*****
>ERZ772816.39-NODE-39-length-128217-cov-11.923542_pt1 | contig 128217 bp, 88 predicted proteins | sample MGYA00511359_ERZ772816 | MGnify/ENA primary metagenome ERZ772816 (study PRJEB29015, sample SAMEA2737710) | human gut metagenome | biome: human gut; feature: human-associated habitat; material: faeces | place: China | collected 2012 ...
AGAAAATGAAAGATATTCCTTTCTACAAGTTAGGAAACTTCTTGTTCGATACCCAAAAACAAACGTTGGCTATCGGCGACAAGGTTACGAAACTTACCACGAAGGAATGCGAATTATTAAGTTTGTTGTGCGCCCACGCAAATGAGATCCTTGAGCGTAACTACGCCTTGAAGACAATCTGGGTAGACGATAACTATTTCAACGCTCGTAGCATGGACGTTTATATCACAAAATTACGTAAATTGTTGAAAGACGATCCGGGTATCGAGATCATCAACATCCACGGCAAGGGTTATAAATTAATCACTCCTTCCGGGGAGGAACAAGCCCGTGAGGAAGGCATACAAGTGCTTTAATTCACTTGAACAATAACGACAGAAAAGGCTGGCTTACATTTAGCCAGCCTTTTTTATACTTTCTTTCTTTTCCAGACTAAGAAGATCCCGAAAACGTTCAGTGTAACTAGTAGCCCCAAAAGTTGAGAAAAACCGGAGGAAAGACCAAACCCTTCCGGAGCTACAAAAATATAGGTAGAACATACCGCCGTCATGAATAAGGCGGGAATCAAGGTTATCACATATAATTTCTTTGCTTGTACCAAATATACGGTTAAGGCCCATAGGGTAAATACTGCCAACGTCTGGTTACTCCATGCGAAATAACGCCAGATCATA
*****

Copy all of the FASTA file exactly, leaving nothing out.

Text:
>ERZ772816.39-NODE-39-length-128217-cov-11.923542_pt1 | contig 128217 bp, 88 predicted proteins | sample MGYA00511359_ERZ772816 | MGnify/ENA primary metagenome ERZ772816 (study PRJEB29015, sample SAMEA2737710) | human gut metagenome | biome: human gut; feature: human-associated habitat; material: faeces | place: China | collected 2012 ...
AGAAAATGAAAGATATTCCTTTCTACAAGTTAGGAAACTTCTTGTTCGATACCCAAAAACAAACGTTGGCTATCGGCGACAAGGTTACGAAACTTACCACGAAGGAATGCGAATTATTAAGTTTGTTGTGCGCCCACGCAAATGAGATCCTTGAGCGTAACTACGCCTTGAAGACAATCTGGGTAGACGATAACTATTTCAACGCTCGTAGCATGGACGTTTATATCACAAAATTACGTAAATTGTTGAAAGACGATCCGGGTATCGAGATCATCAACATCCACGGCAAGGGTTATAAATTAATCACTCCTTCCGGGGAGGAACAAGCCCGTGAGGAAGGCATACAAGTGCTTTAATTCACTTGAACAATAACGACAGAAAAGGCTGGCTTACATTTAGCCAGCCTTTTTTATACTTTCTTTCTTTTCCAGACTAAGAAGATCCCGAAAACGTTCAGTGTAACTAGTAGCCCCAAAAGTTGAGAAAAACCGGAGGAAAGACCAAACCCTTCCGGAGCTACAAAAATATAGGTAGAACATACCGCCGTCATGAATAAGGCGGGAATCAAGGTTATCACATATAATTTCTTTGCTTGTACCAAATATACGGTTAAGGCCCATAGGGTAAATACTGCCAACGTCTGGTTACTCCATGCGAAATAACGCCAGATCATA